Queen Elizabeth’s speech: ‘Britons of this generation were as strong as any’
Two major things happened in British politics yesterday, one right after the other. Chronologically, the Queen gave her big televised (pre-recorded) speech about the coronavirus lockdown. Immediately afterwards, the papers announced that Prime Minister Boris Johnson had been admitted to the hospital for Covid-19. BoJo tested positive for the virus 10 days ago, and he had been self-isolating at home. Sources now say that government ministers and various staffers had been downplaying Johnson’s symptoms publicly to avoid alarming the public. He was there overnight. If he needs to stay longer or if his symptoms persist or get worse, foreign secretary Dominic Raab will “take charge.”
As for the Queen’s speech, we’ve been hearing for a few weeks that she would give a speech about the coronavirus at some point, but I feel like the palace (and perhaps 10 Downing Street, who advised her) waited way too long for it? Much like they waited too long to move the Queen to Windsor Castle – she was still doing events at Buckingham Palace and shaking hands on March 18th! Anyway, she said all the right things and struck the right tone:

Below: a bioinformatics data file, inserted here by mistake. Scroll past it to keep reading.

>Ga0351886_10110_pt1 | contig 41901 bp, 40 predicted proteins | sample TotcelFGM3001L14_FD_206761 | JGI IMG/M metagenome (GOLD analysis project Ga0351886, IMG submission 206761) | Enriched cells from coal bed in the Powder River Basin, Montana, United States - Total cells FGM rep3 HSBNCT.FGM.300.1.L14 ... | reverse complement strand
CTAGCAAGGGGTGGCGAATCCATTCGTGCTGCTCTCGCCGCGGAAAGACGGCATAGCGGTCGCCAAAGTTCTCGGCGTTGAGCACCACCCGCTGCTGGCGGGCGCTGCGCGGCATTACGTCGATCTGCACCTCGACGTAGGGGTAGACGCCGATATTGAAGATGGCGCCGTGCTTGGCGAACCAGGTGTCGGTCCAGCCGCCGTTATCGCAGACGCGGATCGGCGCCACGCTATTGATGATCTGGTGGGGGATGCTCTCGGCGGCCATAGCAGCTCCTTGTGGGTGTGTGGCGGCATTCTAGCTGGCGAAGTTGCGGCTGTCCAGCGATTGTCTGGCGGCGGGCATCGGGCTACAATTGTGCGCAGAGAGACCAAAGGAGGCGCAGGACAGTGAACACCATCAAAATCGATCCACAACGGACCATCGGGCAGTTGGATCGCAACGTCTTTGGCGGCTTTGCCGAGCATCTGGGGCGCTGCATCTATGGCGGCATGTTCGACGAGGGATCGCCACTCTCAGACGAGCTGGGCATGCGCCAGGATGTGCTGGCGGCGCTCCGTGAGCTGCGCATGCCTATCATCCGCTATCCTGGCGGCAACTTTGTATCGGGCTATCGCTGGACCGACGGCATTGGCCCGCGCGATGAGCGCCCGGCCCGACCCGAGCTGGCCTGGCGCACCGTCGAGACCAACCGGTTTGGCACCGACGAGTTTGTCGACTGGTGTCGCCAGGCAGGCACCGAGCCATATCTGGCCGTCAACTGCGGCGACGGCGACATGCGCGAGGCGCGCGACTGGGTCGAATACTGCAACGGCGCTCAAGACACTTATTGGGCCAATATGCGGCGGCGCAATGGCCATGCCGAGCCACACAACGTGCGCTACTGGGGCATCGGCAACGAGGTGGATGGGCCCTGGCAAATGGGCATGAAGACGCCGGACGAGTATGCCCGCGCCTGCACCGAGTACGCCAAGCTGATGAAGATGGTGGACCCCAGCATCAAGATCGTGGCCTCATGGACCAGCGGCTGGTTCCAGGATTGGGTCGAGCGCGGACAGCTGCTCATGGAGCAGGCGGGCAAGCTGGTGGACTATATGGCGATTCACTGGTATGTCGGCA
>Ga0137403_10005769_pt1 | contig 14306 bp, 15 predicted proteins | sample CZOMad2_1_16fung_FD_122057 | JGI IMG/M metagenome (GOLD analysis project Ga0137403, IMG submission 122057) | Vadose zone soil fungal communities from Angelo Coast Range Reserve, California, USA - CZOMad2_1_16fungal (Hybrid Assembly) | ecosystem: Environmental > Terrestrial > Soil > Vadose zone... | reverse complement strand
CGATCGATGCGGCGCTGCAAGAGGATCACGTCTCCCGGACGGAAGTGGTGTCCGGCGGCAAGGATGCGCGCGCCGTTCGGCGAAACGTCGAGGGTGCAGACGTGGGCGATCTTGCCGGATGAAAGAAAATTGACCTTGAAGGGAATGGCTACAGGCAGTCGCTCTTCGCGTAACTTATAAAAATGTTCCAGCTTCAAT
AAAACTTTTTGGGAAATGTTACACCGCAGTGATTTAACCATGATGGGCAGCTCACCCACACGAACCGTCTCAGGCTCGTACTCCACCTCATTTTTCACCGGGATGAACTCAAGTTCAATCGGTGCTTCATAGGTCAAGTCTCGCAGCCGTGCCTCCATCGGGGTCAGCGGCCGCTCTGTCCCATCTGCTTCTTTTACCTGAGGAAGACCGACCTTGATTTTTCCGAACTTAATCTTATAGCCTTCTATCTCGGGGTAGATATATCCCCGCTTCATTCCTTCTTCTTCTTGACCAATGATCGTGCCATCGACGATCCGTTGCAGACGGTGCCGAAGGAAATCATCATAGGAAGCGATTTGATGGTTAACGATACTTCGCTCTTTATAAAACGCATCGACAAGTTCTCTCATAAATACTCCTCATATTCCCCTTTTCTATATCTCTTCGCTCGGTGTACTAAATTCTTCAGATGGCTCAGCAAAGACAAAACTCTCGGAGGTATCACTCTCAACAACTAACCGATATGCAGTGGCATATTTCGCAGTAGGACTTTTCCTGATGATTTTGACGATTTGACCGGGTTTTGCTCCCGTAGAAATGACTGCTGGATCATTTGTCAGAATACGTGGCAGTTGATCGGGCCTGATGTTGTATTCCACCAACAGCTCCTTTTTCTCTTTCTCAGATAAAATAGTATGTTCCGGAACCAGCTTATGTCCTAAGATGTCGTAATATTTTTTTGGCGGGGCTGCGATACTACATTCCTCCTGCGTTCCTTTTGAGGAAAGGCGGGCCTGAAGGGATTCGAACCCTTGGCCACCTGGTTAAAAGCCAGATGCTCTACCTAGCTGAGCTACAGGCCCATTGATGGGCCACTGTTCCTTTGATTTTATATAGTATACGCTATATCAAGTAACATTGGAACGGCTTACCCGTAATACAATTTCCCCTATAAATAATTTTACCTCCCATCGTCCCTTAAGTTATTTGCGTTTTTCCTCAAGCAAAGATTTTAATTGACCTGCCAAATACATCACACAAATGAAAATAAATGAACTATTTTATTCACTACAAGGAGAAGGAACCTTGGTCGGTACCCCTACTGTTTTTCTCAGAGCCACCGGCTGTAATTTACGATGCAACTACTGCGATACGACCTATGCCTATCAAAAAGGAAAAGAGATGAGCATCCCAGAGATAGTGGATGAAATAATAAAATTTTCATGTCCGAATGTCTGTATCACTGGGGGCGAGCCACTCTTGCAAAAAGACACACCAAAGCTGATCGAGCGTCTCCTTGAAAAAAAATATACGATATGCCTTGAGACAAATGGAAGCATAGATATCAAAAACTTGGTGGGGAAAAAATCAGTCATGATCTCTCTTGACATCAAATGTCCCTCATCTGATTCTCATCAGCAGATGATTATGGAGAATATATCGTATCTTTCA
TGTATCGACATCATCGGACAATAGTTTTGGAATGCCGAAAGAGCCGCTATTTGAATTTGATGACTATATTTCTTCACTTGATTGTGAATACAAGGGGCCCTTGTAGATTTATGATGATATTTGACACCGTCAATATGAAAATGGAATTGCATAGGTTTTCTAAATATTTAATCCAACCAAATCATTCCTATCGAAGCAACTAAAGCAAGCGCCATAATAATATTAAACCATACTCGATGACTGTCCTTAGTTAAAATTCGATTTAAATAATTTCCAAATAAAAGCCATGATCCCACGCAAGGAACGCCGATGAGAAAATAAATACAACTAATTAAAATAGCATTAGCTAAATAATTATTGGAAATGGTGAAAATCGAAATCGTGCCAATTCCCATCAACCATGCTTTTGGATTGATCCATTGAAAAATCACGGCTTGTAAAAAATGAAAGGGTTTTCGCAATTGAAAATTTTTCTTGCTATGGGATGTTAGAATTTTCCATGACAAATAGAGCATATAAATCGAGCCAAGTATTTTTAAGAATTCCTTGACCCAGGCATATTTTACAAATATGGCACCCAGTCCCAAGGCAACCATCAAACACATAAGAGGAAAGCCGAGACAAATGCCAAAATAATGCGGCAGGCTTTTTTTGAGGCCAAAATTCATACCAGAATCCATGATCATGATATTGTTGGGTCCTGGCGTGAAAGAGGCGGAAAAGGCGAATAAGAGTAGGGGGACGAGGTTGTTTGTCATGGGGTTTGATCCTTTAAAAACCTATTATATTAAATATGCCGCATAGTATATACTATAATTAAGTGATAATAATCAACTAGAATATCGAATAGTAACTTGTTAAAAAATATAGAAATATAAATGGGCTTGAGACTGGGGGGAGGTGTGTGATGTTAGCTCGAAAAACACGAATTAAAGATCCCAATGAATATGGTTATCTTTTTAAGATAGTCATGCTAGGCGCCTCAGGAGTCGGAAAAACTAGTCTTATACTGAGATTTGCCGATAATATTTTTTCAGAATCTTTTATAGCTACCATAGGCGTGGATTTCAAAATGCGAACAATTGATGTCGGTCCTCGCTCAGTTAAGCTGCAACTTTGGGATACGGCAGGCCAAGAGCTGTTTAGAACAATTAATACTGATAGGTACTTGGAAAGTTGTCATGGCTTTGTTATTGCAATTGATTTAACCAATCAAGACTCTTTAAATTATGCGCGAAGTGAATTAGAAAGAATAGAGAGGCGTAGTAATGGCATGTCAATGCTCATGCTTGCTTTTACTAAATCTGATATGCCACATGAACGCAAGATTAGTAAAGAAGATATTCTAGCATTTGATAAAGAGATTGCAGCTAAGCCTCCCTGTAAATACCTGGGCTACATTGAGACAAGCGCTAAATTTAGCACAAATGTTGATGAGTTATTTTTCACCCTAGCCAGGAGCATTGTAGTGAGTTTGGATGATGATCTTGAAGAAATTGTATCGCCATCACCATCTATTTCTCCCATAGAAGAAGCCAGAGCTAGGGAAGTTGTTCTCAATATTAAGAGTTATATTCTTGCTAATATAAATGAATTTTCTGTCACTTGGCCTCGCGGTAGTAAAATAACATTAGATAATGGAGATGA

It was fine. I didn’t really understand why British peeps were, like, weeping with gratitude and falling all over themselves to declare it the Queen’s most moving speech. I realize I have no room to speak as an American – Trump’s corona briefings are an exercise in buffoonery and lies. But it does feel like the Queen is being applauded for merely showing up and striking the right tone. This was maybe my favorite line:
“I hope in the years to come everyone will be able to take pride in how they responded to this challenge. And those who come after us will say that the Britons of this generation were as strong as any. That the attributes of self-discipline, of quiet good-humoured resolve and of fellow-feeling still characterise this country.”
[From The Guardian]
This is the characterization that British people tell themselves about themselves, much like Americans tell themselves that we are a friendly, generous, warm, and neighborly country. British people tell themselves that their national characteristics are self-discipline, quiet dignity, a good sense of history and good humor. It wouldn’t surprise me at all if the Queen’s poll numbers go up.
Photos courtesy of WENN, Avalon Red.
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